RE2 Robotics to Develop Autonomous Aircraft Inspection System for the U.S. Air Force

USAF Rapid Sustainment Office program will use mobile manipulator for C-17 aircraft inspections at height.

Joshua J. Seybert, U.S. Air Force

RE2 Robotics will automate certain C-17 inspection and maintenance tasks at height.

Any task that requires a human to work above ground or floor level carries risks. Today, RE2 Robotics Inc. announced that it has received $1.5 million in Phase II Small Business Innovation Research (SBIR) funding to develop a flightline system for the U.S. Air Force Rapid Sustainment Office.

The program, Mobile Autonomous Aircraft Platform for Sustainment (MAAPS), will focus on the development of dual RE2 Sapien robotic arms integrated with a JLG scissor lift to perform tasks on C-17 military aircraft at height.

“Whether in the military or in commercial markets, working at height is inherently risky for aircraft maintenance and repair personnel,” said Jorgen Pedersen, president and CEO of RE2 Robotics. “By automating certain flightline maintenance tasks during aircraft turnarounds, MAAPS will help the U.S. Air Force improve safety, overcome a shortage of trained maintenance personnel, and enhance the efficiency of aircraft readiness.”

Pittsburgh-based RE2 Robotics provides the RE2 Sapien robotic arms, RE2 Detect computer vision software, and RE2 Intellect autonomy software for mobile manipulation systems that can operate in a variety of complex indoor and outdoor environments.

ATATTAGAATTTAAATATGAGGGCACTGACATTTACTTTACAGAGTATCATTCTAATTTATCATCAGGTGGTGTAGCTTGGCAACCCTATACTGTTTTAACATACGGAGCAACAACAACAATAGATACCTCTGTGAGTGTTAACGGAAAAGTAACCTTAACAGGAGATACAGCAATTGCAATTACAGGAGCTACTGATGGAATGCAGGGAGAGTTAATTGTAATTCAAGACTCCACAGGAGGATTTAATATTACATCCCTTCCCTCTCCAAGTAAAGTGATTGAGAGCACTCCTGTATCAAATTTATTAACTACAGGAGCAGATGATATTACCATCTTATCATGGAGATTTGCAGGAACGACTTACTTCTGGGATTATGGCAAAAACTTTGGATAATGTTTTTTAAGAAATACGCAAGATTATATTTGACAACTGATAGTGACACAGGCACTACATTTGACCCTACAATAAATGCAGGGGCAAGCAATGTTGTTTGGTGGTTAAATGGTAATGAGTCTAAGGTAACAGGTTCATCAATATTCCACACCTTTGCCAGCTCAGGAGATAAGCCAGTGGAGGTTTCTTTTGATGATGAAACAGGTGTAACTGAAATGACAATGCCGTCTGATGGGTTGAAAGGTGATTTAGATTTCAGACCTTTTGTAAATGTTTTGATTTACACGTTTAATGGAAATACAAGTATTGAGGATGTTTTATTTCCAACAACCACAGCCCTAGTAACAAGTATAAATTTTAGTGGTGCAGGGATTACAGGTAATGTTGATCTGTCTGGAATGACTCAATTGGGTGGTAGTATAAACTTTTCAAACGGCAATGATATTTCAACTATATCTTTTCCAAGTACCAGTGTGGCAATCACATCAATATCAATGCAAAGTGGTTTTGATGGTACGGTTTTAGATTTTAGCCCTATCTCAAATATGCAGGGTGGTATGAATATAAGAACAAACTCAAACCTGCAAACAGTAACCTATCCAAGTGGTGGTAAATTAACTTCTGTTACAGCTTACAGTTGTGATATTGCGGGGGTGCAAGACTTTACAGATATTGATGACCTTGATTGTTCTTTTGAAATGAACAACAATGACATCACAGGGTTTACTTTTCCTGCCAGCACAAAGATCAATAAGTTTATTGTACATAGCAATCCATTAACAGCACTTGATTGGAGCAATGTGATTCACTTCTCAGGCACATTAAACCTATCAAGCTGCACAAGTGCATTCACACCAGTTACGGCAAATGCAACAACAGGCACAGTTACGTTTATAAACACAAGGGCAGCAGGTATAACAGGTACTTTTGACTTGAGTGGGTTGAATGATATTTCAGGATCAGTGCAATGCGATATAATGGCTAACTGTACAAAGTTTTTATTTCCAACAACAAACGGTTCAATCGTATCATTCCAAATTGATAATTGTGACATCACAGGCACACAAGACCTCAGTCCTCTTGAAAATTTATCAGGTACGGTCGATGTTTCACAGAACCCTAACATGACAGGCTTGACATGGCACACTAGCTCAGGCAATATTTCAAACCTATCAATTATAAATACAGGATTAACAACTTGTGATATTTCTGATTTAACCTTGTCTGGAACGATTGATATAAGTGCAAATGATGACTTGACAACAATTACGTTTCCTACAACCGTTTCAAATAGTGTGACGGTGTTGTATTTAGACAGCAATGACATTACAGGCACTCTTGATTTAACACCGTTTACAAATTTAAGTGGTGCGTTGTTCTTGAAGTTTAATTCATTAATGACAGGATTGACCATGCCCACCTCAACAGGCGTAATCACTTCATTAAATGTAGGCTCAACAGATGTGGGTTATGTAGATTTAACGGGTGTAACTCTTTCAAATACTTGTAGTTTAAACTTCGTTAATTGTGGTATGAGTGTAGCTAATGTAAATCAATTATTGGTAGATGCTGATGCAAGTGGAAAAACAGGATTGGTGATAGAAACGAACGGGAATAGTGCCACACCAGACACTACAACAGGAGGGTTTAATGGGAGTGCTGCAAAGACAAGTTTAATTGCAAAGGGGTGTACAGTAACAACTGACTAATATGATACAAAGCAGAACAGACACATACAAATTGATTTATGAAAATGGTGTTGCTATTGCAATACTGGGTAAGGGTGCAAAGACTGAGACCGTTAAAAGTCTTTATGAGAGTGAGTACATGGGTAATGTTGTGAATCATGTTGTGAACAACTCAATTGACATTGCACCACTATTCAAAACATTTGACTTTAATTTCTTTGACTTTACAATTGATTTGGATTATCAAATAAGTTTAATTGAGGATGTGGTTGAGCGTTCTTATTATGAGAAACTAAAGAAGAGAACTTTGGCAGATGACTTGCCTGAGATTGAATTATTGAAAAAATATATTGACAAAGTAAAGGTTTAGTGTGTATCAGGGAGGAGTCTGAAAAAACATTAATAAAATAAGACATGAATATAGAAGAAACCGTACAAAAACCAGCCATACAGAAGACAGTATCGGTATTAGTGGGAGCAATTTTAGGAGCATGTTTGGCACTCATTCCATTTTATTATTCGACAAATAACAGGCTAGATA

The company said its systems help companies in the aviation, construction, defense, energy, and medical industries to enable remote operations, improve worker safety and efficiency, and reduce operational costs.

Autonomous maintenance with RE2 arms, vision

The MAAPS system will focus on tasks that are part of the pre- and post-flight inspection of C-17 aircraft, including at-height visual inspection of the aircraft’s fuselage, wing, and tail. It will also conduct the at-height reading of analog gauges and other autonomous sustainment activities.

By enabling these tasks to be performed by a robotic system, MAAPS will reduce the need for military personnel to work at height when conducting routine aircraft inspection repair and maintenance tasks, said RE2.

The MAAPS system will use a pair of RE2 Sapien 6M robotic arms, which feature embedded intelligence, integrated arm control, a high strength-to-weight ratio, and a hardware design that can withstand extreme temperatures and environmental conditions, said the company.

MAAPS will be designed as a multi-function system with various end-of-arm tools that can be used to perform routine maintenance functions at height, such as refilling engine oil, opening access panels, and engaging with and retrieving tools.

“MAAPS will use RE2’s advanced computer vision and autonomy software, RE2 Detect and RE2 Intellect, to autonomously identify and travel to an aircraft to perform flightline sustainment tasks,” said Dr. Adam Brant, project manager, RE2 Robotics. “The goal is for this system to be a mobile, mission-adaptable platform that can perform ground-based line maintenance tasks in a variety of environmental conditions, including harsh weather that may be hazardous for Air Force personnel.”

Established by the secretary of the Air Force in 2018, the Air Force Rapid Sustainment Office (RSO) increases mission readiness by rapidly identifying, applying, and scaling technology essential to the operation and sustainment of the U.S. Air Force.

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Joshua J. Seybert, U.S. Air Force

RE2 Robotics will automate certain C-17 inspection and maintenance tasks at height.

Robot Technologies